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Walter Cook


Centurion, 1891–1916

Born 23 July 1846 in New York (Manhattan), New York

Died 25 March 1916 in New York (Manhattan), New York

Buried Woodlawn Cemetery, Bronx, New York

Proposed by Leroy M. Yale, Charles Follen McKim, Stanford White, and Robert Underwood Johnson

Elected 7 February 1891 at age forty-four

Archivist’s Note: Brother-in-law of Carleton Sprague and Henry Ware Sprague

Century Memorial

It would be hard to name an architect more respected and beloved, both within his profession and without, than Walter Cook; or one who had more constantly labored to raise its standards of qualification and conduct. As member and president of the American Institute of Architects and of its New York Chapter, he had done his share: well done, thou good and faithful member and servant of the architectural profession! Your repute rests not only in the many admirable buildings which you designed, but in the minds of your brethren.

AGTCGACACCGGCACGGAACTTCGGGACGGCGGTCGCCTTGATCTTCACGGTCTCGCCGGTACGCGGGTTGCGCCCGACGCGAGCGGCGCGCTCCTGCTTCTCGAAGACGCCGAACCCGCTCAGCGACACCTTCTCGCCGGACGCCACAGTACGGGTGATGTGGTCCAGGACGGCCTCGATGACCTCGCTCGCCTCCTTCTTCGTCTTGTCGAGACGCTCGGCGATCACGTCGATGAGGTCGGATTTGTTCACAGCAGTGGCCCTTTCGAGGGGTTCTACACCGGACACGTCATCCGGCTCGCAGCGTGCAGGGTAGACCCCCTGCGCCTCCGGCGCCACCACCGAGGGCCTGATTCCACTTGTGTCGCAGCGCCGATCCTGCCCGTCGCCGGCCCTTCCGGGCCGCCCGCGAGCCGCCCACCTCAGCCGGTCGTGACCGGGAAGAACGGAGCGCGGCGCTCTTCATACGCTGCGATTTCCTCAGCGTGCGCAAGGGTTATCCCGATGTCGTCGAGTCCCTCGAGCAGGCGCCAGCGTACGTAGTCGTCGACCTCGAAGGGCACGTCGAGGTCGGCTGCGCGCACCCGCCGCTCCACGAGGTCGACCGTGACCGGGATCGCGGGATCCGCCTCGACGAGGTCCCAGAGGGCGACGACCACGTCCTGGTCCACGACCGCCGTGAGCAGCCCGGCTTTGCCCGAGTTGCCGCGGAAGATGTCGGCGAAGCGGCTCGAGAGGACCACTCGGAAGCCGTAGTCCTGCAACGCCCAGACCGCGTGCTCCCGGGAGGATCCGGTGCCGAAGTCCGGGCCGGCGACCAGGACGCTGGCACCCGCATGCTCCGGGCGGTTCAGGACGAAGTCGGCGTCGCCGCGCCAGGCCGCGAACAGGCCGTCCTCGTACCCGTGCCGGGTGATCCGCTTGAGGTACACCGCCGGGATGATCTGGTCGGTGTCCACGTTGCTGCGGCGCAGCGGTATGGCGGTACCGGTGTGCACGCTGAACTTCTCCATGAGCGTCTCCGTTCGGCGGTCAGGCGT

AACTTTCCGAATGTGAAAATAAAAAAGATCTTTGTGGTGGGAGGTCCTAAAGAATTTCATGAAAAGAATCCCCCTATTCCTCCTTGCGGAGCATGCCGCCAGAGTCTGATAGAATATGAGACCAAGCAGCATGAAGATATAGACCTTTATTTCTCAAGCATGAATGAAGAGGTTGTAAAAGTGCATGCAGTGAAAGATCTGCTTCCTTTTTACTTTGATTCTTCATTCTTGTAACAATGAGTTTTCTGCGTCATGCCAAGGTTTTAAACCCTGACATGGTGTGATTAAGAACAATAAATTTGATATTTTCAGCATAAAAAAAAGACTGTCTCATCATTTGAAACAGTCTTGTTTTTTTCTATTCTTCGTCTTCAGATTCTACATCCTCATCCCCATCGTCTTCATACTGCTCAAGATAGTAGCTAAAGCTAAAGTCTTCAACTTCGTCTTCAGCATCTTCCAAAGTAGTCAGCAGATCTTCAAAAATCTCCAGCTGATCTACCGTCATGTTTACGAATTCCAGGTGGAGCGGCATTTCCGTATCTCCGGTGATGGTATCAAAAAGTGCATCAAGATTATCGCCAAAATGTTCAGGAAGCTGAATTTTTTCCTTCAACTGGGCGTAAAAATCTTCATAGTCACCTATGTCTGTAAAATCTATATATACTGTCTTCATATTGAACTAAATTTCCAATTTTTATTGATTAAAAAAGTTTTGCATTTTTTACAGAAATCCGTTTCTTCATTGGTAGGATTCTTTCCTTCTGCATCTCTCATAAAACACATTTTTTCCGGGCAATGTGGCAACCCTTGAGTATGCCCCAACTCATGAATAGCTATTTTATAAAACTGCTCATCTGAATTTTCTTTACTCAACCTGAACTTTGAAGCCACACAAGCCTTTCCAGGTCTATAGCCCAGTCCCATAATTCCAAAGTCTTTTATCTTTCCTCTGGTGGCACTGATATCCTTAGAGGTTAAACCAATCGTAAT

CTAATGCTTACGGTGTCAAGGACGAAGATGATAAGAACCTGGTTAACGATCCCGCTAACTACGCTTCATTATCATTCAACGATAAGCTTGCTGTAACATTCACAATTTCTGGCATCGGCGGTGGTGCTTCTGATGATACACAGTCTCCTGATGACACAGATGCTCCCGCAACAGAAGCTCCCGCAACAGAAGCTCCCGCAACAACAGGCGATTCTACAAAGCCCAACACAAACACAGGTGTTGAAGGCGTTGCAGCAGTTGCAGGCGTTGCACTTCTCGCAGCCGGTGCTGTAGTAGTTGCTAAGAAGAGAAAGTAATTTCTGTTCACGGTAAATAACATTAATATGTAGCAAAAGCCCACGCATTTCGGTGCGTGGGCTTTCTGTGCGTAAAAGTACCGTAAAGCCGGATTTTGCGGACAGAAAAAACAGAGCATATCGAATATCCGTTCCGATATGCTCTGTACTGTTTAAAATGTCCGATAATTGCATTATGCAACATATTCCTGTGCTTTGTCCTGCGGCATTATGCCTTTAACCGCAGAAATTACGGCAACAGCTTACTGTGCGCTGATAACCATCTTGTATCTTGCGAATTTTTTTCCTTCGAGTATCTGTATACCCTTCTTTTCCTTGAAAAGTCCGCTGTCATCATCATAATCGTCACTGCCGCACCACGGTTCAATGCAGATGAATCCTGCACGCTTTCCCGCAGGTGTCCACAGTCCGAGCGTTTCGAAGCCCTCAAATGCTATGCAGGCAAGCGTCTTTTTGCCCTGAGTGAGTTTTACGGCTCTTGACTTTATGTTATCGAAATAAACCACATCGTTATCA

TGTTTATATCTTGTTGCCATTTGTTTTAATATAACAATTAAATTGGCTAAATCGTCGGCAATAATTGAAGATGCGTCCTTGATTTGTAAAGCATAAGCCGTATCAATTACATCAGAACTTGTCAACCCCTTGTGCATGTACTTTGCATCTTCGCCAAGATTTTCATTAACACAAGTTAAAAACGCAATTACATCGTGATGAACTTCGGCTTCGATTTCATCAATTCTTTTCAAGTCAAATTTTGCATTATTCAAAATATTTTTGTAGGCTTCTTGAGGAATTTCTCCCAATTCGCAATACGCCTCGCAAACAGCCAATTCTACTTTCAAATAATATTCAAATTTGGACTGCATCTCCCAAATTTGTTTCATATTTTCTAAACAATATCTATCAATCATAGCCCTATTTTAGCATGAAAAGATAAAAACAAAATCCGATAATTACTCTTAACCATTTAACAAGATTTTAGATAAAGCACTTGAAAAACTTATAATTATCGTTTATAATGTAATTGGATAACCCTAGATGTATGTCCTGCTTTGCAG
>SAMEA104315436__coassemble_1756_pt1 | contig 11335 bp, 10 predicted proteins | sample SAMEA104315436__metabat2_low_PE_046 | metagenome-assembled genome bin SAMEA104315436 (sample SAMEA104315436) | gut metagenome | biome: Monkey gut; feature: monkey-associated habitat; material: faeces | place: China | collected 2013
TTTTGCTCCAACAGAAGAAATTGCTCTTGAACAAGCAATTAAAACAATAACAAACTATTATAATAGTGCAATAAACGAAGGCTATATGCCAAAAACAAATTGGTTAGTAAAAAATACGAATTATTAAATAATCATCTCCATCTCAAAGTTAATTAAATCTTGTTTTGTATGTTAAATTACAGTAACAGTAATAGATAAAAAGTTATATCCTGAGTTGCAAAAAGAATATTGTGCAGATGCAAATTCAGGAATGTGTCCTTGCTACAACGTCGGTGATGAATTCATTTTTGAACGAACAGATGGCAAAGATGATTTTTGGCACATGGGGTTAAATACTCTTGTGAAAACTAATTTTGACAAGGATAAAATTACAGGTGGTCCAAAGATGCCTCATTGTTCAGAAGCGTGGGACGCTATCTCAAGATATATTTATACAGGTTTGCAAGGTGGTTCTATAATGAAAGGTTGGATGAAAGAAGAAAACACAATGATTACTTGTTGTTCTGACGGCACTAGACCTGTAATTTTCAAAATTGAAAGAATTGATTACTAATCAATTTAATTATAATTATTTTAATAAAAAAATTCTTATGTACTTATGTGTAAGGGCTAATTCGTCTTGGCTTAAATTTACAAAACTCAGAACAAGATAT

Walter Cook was a scholar. After graduating at Harvard he was offered a tutorship in Latin. Although deciding to adopt architecture, he never lost his taste for languages both classical and modern. Wherever he studied and followed his profession, at Munich, Paris, or New York, he continued to furnish his mind with forms of literary knowledge; a fact appreciated by those who knew him. He was such a friendly man; so kind to younger men in difficulties. But he was nowhere better loved than in The Century.

Henry Osborn Taylor
1917 Century Association Yearbook